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  • Roof-Cladding

    Roof Cladding

    In the High Court case of Boguslaw Madajczyk v Multi-Roofing Systems Ltd [2014] IEHC 172 (High Court, Irvine J, 28 March 2014) the Court dismissed a claim for damages by a former roof cladding operative of the defendant company arising from injuries sustained as a result of the alleged unsafe system of work operated by the defendant during the period 2005 to 2010 as the plaintiff failed to establish on the balance of probabilities that his injuries were the direct result of the defendant’s breach of duty of care or statutory obligations concerning the safety of its employees.

    The Plaintiff`s Claim
    The Plaintiff claimed for damages in respect of pain and suffering and loss of earnings in respect of alleged injuries sustained during plaintiff’s employment with defendant from 2005 to 2010 as a roof and wall cladding operative. The issue for the Court was whether the system of work operated by defendant was unsafe. The plaintiff was required to lift and install heavy panels on various building sites. He had issued separate proceedings against the defendant for unfair dismissal, which were still ongoing. He had obtained medical treatment in Poland which resulted in the plaintiff being declared unfit to work.

    Employer`s Defence


    Roof Tiling

    The defendant employer denied liability. He pointed to the fact that the plaintiff had long-standing severe degenerative changes in his neck and shoulders which left him open to possible aggravation resulting from heavy physical manual labour. The defendant was also able to demonstrate safe systems of work.

    The Court`s Decision
    Ms Justice Irvine stated that the burden of proof was on plaintiff to prove negligence / breach of statutory duty. The plaintiff had failed to establish negligence on the balance of probabilities. The safety apparatus of the defendant company was adequate. Furthermore, the  plaintiff had failed to complain about system of work at the time. Adequate training was received.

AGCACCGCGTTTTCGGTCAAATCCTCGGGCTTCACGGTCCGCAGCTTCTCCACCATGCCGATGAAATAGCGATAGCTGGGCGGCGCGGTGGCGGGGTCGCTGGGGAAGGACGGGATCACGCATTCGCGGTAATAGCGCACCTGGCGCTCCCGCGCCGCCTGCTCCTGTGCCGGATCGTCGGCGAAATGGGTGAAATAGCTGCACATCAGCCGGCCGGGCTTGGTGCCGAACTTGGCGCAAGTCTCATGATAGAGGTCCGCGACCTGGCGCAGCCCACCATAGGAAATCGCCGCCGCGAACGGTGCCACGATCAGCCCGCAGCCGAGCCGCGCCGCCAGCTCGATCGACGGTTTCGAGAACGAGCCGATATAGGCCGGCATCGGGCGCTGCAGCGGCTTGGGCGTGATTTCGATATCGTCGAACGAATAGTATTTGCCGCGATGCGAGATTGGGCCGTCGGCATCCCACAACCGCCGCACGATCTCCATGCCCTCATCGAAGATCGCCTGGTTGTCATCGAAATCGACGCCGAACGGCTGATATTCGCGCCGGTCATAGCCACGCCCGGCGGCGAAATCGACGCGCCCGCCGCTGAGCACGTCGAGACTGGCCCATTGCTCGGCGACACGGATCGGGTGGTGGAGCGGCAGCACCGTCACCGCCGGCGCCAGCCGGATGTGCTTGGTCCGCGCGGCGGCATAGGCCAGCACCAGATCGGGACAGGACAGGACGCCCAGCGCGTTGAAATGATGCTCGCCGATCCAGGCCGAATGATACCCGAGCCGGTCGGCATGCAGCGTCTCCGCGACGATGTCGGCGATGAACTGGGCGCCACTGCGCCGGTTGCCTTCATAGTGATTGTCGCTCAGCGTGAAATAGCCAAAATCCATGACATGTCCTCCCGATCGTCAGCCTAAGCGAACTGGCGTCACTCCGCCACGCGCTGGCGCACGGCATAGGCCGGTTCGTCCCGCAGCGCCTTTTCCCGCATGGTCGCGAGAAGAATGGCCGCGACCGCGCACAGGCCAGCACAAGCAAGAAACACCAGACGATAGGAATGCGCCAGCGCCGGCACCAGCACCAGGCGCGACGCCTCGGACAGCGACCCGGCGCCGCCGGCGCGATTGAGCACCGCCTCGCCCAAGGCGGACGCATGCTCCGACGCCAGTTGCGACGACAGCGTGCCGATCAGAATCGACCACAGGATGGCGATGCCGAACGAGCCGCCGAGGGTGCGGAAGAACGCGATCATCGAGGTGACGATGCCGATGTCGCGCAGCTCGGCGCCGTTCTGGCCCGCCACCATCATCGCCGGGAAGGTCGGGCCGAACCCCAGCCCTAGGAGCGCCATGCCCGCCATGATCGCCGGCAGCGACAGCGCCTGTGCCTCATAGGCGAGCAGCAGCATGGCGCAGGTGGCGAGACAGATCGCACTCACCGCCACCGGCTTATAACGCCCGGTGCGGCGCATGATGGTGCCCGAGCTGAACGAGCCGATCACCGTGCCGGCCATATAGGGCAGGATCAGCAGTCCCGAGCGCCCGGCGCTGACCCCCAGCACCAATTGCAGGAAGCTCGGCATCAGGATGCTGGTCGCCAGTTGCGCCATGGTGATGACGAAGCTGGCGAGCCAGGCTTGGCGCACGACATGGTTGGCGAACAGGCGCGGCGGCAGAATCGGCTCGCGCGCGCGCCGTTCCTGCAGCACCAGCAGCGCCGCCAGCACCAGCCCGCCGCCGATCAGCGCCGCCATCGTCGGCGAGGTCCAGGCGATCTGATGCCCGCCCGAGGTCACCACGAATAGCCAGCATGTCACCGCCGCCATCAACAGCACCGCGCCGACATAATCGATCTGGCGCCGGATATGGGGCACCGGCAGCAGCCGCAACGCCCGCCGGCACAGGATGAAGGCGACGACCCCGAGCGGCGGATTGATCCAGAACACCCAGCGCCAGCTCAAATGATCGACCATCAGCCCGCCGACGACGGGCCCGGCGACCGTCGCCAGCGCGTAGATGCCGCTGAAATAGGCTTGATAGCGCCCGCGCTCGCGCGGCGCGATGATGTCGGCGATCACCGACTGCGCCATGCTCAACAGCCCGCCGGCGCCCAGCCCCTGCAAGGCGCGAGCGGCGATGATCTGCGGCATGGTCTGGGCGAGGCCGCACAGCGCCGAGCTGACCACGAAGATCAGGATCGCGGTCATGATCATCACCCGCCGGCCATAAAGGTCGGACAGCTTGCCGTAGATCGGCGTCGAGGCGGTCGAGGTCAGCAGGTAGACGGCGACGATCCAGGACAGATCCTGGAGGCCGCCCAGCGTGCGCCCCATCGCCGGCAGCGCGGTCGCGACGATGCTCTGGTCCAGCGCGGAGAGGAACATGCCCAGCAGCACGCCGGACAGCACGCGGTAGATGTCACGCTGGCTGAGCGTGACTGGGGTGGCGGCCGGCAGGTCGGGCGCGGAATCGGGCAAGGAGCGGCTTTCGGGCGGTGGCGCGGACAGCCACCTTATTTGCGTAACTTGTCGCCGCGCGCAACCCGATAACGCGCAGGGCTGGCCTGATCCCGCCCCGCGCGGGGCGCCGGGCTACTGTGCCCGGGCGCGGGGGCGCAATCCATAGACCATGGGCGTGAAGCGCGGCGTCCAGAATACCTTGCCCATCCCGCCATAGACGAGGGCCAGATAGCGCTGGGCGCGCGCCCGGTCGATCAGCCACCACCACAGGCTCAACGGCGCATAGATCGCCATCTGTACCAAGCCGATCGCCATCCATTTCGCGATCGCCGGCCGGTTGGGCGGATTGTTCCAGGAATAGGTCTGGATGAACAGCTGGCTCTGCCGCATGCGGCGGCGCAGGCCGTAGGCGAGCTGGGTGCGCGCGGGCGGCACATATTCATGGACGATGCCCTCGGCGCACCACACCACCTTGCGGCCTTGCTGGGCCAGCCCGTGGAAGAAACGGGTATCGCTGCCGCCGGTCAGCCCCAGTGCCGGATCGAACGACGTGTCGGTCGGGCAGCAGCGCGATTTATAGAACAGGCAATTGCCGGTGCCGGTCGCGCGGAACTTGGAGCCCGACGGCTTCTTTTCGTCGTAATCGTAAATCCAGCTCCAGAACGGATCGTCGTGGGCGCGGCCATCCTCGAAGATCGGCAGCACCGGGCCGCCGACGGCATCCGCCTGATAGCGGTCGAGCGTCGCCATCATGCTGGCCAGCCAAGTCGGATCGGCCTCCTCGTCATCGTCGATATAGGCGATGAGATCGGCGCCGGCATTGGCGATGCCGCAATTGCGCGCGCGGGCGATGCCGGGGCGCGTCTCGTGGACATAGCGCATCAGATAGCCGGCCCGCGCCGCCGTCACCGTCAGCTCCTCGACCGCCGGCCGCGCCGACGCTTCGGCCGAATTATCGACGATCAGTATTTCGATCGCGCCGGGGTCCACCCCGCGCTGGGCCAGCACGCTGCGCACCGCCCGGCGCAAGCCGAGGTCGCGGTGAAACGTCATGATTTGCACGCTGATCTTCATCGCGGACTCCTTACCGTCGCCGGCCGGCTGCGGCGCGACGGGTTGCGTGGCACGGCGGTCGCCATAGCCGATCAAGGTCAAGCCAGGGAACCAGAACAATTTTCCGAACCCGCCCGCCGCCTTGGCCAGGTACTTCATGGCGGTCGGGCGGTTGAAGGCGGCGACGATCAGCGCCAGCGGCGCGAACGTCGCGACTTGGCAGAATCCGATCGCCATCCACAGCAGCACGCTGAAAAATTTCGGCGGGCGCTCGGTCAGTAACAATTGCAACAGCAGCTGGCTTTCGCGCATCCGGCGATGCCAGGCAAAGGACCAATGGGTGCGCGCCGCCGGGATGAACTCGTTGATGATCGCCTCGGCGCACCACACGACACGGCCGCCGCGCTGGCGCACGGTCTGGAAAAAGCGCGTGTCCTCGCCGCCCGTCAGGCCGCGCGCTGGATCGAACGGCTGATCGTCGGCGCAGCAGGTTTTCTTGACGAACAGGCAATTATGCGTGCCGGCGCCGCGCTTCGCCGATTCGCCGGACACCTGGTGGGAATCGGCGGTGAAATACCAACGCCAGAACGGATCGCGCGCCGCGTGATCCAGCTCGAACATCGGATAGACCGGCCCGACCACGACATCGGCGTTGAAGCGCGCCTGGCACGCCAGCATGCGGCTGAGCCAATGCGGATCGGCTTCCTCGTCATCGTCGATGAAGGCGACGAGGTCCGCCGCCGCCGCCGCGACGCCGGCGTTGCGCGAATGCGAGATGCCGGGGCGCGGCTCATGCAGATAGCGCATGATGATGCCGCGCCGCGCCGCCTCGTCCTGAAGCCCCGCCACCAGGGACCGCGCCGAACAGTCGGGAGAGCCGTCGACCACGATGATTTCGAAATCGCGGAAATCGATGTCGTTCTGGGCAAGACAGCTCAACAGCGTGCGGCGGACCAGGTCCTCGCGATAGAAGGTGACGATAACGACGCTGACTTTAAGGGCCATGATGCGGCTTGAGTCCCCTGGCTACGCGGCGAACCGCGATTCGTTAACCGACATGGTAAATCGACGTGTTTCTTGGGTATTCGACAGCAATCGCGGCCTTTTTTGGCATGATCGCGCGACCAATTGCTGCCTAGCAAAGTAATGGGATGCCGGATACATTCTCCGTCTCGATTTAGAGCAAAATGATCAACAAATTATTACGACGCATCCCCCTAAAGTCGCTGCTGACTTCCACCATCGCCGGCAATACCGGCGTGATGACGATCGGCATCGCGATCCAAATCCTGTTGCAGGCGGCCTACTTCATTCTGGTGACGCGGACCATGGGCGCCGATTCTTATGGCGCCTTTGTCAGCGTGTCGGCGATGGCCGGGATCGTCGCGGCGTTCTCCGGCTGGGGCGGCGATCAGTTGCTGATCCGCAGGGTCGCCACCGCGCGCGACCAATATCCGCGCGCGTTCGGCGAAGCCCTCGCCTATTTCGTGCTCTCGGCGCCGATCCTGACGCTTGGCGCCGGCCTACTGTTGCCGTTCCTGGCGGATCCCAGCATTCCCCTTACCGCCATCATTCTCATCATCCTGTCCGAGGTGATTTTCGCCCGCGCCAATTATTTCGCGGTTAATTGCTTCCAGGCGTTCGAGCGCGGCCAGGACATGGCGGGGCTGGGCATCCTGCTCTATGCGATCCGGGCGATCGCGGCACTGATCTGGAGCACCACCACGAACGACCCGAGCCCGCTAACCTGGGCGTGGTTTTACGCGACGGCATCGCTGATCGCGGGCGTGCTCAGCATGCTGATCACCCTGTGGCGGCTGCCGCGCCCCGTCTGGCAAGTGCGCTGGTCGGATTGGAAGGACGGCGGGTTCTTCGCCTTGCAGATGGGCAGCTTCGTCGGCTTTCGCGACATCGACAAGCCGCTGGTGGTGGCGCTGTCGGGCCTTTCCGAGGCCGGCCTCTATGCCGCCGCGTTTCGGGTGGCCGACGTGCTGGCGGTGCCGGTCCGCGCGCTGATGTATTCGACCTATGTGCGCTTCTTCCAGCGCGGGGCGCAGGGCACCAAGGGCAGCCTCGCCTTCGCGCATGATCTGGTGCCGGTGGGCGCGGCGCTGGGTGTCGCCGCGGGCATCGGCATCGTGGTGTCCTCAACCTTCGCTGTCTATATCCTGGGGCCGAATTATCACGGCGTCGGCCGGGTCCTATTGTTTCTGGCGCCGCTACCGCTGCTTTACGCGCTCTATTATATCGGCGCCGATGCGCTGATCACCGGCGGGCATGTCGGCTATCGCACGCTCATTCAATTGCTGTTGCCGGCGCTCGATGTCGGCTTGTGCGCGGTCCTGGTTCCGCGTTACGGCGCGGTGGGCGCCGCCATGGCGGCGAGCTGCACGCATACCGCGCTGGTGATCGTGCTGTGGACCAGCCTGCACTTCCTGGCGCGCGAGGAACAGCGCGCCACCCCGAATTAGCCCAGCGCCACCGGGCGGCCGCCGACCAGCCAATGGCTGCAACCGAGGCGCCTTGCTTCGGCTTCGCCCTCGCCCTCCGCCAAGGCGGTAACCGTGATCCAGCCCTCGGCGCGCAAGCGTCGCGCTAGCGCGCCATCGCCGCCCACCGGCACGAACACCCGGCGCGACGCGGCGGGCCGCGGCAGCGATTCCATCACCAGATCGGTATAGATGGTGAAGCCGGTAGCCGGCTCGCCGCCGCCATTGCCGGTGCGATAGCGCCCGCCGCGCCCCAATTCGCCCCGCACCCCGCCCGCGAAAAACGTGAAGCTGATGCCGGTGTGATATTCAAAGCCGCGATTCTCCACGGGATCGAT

Courts Service of Ireland

    Courts Service

    The injuries sustained were not attributable to negligence or breach of duty on part of defendant. The judge stated:
    To conclude, the plaintiff has not satisfied me, on the balance of probabilities that whilst employed by the defendant he was required to lift, manoeuvre and transport insulation panels which were of excessive weight. I am also satisfied that he was adequately trained for the purposes of maintaining his own safety in the course of his employment as a cladding operative. While his job was demanding in terms of productivity, I do not believe that the plaintiff was put under the type of pressure or asked to carry out his duties in circumstances that would lead me to conclude that the defendant’s system of work should be considered unsafe.”

    In this case the employer was able to show safe systems of work, Method Statements, Risk Assessments undertaken and proper supervision. Allied with the fact that the Plaintiff had not complained about his conditions of work at the time and appeared to be already suffering from degenerative systems in his spine, the Court was satisfied that the employer was not responsible in the circumstances.